This book identifies population as a central issue of polity and examines its links to ideas of state and citizenship. It explores the relationship between the state, citizenship and polity by reexamining processes related to census enumeration, population and citizen registers, and the politics of classificatory governmentality.

Religion, ethnicity, caste and political class play a key role in determining community identities and the relationship between an individual and the state. Contextualizing the arguments and controversies around the Citizenship (Amendment) Act 2019 (CAA 2019) and the National Register of Citizens (NRC), the book examines the processes of inclusion or exclusion of minorities and migrants as citizens in India. It focusses on the classification of irregular and refugee migration since independence in India, especially in the state of Assam. The book highlights how political imagination, as a theoretical framework, shapes the processes and strategies for enumeration and classification and thereby the idea of citizenship. Underlining the relationship between instruments of government, political mobilization and the resurgence of communal polarization, it also offers suggestions for alternative constructions of citizenship and an inclusive state.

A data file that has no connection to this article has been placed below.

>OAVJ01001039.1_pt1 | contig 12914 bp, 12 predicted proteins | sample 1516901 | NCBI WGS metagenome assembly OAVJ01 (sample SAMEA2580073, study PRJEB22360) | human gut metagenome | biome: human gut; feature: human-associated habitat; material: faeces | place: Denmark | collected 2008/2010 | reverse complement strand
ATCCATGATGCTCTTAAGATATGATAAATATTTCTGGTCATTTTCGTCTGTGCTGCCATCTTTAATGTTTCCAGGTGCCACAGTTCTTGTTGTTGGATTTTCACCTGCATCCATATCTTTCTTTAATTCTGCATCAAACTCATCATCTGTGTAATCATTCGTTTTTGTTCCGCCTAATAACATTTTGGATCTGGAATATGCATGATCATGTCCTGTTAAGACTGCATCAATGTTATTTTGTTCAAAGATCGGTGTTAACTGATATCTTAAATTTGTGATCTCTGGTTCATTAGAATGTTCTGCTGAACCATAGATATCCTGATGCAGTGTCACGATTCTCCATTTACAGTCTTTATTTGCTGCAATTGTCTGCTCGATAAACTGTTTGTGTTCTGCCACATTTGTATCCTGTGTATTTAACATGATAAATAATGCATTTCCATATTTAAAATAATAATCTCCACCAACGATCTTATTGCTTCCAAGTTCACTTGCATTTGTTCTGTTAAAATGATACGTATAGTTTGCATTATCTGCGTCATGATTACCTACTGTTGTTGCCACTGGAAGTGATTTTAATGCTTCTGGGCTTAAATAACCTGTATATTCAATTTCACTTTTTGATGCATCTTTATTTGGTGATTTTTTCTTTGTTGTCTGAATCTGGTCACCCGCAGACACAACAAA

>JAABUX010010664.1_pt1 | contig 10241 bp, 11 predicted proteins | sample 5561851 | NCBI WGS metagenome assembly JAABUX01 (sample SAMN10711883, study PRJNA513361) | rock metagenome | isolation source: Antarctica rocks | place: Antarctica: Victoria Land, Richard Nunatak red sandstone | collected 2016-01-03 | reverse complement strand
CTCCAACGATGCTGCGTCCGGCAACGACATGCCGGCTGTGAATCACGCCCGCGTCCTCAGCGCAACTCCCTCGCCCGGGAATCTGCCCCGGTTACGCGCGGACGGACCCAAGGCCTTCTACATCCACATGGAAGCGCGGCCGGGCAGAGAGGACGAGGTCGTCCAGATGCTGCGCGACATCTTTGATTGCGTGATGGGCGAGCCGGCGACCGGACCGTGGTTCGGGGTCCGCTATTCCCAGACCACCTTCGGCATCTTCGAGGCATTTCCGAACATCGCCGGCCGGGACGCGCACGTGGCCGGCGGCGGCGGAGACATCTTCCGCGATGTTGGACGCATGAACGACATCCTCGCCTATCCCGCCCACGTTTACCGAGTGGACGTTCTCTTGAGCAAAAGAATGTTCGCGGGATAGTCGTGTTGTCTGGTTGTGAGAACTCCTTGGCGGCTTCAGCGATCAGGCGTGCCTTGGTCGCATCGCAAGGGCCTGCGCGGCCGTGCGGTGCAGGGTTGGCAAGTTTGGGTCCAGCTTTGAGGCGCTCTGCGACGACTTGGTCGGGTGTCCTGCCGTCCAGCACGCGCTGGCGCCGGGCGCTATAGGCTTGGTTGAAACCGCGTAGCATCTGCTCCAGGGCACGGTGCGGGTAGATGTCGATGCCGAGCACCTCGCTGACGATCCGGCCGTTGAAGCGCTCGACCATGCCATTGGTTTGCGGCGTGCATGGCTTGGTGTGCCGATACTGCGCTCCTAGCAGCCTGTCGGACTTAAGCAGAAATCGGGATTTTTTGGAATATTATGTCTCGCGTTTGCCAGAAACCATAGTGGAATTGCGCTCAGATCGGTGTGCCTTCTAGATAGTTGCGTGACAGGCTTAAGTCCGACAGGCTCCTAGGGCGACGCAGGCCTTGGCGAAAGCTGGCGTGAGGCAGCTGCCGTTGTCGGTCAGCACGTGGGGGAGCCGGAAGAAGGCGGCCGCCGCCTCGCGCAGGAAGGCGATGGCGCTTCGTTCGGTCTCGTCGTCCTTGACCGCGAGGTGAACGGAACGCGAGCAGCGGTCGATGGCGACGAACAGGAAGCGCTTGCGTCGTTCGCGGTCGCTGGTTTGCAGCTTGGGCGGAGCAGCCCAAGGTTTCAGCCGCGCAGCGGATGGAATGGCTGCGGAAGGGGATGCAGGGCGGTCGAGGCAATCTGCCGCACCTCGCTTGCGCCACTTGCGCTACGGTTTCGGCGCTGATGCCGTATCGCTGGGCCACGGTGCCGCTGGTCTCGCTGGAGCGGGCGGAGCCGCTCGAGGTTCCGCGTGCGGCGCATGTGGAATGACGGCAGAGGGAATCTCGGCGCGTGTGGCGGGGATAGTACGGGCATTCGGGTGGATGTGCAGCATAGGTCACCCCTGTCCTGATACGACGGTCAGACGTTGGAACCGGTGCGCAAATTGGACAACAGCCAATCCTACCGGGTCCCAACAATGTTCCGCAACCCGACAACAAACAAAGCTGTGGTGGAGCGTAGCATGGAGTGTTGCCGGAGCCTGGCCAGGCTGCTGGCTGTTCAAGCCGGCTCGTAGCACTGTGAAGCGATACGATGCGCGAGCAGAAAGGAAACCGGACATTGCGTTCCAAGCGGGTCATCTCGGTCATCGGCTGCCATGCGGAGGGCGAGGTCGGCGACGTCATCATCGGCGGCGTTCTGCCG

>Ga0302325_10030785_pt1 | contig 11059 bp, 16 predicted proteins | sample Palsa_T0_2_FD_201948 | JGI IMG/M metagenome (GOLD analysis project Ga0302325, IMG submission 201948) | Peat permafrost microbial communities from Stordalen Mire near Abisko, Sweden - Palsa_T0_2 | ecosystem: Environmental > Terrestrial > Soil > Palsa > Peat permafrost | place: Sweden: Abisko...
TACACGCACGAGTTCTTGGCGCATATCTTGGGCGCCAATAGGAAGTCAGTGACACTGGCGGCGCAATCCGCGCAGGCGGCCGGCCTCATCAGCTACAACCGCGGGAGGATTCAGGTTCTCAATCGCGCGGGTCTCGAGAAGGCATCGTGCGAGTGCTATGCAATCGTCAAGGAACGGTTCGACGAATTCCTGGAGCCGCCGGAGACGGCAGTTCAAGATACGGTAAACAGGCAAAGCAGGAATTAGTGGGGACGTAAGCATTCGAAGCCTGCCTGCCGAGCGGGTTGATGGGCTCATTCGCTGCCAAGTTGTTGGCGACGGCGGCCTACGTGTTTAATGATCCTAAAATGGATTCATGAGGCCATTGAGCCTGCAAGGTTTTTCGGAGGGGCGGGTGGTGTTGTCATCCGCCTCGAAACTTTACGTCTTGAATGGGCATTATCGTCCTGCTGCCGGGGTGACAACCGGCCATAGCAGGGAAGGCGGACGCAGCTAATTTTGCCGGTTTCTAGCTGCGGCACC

This book will be useful for students and researchers of population studies, population geography, migration studies, sociology, political science, social anthropology, law and journalism. It will also be of interest to policy makers, journalists, as well as NGOs and CSOs.

chapter Chapter 1|19 pages

Population, state and citizenship

An introduction

chapter Chapter 2|20 pages

The statecraft and citizenship

Census, NPR and NRC

chapter Chapter 3|17 pages

Religious classification and governmentality

chapter Chapter 4|15 pages

Refugees, irregular migrants and non-citizens

chapter Chapter 5|17 pages

Irregular migration and NRC

The Assam experiment

chapter Chapter 6|56 pages

Evolution of the Citizenship Act

chapter Chapter 7|16 pages

Political imagination and citizenship

A way forward